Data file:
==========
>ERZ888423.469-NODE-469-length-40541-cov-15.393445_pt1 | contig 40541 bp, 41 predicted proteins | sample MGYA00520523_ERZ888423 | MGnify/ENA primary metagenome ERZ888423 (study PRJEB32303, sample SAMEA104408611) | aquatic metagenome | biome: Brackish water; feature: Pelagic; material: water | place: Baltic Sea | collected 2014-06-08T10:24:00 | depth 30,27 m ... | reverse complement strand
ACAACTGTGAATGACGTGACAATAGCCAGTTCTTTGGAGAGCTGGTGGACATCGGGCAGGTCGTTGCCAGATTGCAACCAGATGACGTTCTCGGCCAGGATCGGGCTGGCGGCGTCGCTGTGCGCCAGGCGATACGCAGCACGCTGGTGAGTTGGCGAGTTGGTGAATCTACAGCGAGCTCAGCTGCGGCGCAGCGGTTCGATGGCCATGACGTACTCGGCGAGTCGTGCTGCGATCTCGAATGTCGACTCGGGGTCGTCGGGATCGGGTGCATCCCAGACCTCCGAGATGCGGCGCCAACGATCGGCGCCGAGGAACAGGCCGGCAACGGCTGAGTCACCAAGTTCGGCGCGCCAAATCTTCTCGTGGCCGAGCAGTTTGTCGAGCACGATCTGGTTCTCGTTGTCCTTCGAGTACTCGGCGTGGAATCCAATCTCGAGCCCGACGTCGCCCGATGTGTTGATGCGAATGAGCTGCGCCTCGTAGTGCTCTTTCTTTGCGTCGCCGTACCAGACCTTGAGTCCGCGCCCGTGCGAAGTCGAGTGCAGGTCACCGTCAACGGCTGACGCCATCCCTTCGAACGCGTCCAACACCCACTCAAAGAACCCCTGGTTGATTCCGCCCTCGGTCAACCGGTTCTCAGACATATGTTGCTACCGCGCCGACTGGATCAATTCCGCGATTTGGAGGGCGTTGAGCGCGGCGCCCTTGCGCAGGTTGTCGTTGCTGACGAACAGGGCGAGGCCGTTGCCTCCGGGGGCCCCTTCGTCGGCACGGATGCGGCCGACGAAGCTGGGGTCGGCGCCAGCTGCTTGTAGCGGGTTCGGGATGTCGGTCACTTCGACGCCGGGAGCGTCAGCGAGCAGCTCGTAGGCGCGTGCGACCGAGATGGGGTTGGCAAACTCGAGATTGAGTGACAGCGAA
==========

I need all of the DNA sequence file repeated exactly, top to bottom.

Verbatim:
>ERZ888423.469-NODE-469-length-40541-cov-15.393445_pt1 | contig 40541 bp, 41 predicted proteins | sample MGYA00520523_ERZ888423 | MGnify/ENA primary metagenome ERZ888423 (study PRJEB32303, sample SAMEA104408611) | aquatic metagenome | biome: Brackish water; feature: Pelagic; material: water | place: Baltic Sea | collected 2014-06-08T10:24:00 | depth 30,27 m ... | reverse complement strand
ACAACTGTGAATGACGTGACAATAGCCAGTTCTTTGGAGAGCTGGTGGACATCGGGCAGGTCGTTGCCAGATTGCAACCAGATGACGTTCTCGGCCAGGATCGGGCTGGCGGCGTCGCTGTGCGCCAGGCGATACGCAGCACGCTGGTGAGTTGGCGAGTTGGTGAATCTACAGCGAGCTCAGCTGCGGCGCAGCGGTTCGATGGCCATGACGTACTCGGCGAGTCGTGCTGCGATCTCGAATGTCGACTCGGGGTCGTCGGGATCGGGTGCATCCCAGACCTCCGAGATGCGGCGCCAACGATCGGCGCCGAGGAACAGGCCGGCAACGGCTGAGTCACCAAGTTCGGCGCGCCAAATCTTCTCGTGGCCGAGCAGTTTGTCGAGCACGATCTGGTTCTCGTTGTCCTTCGAGTACTCGGCGTGGAATCCAATCTCGAGCCCGACGTCGCCCGATGTGTTGATGCGAATGAGCTGCGCCTCGTAGTGCTCTTTCTTTGCGTCGCCGTACCAGACCTTGAGTCCGCGCCCGTGCGAAGTCGAGTGCAGGTCACCGTCAACGGCTGACGCCATCCCTTCGAACGCGTCCAACACCCACTCAAAGAACCCCTGGTTGATTCCGCCCTCGGTCAACCGGTTCTCAGACATATGTTGCTACCGCGCCGACTGGATCAATTCCGCGATTTGGAGGGCGTTGAGCGCGGCGCCCTTGCGCAGGTTGTCGTTGCTGACGAACAGGGCGAGGCCGTTGCCTCCGGGGGCCCCTTCGTCGGCACGGATGCGGCCGACGAAGCTGGGGTCGGCGCCAGCTGCTTGTAGCGGGTTCGGGATGTCGGTCACTTCGACGCCGGGAGCGTCAGCGAGCAGCTCGTAGGCGCGTGCGACCGAGATGGGGTTGGCAAACTCGAGATTGAGTGACAGCGAA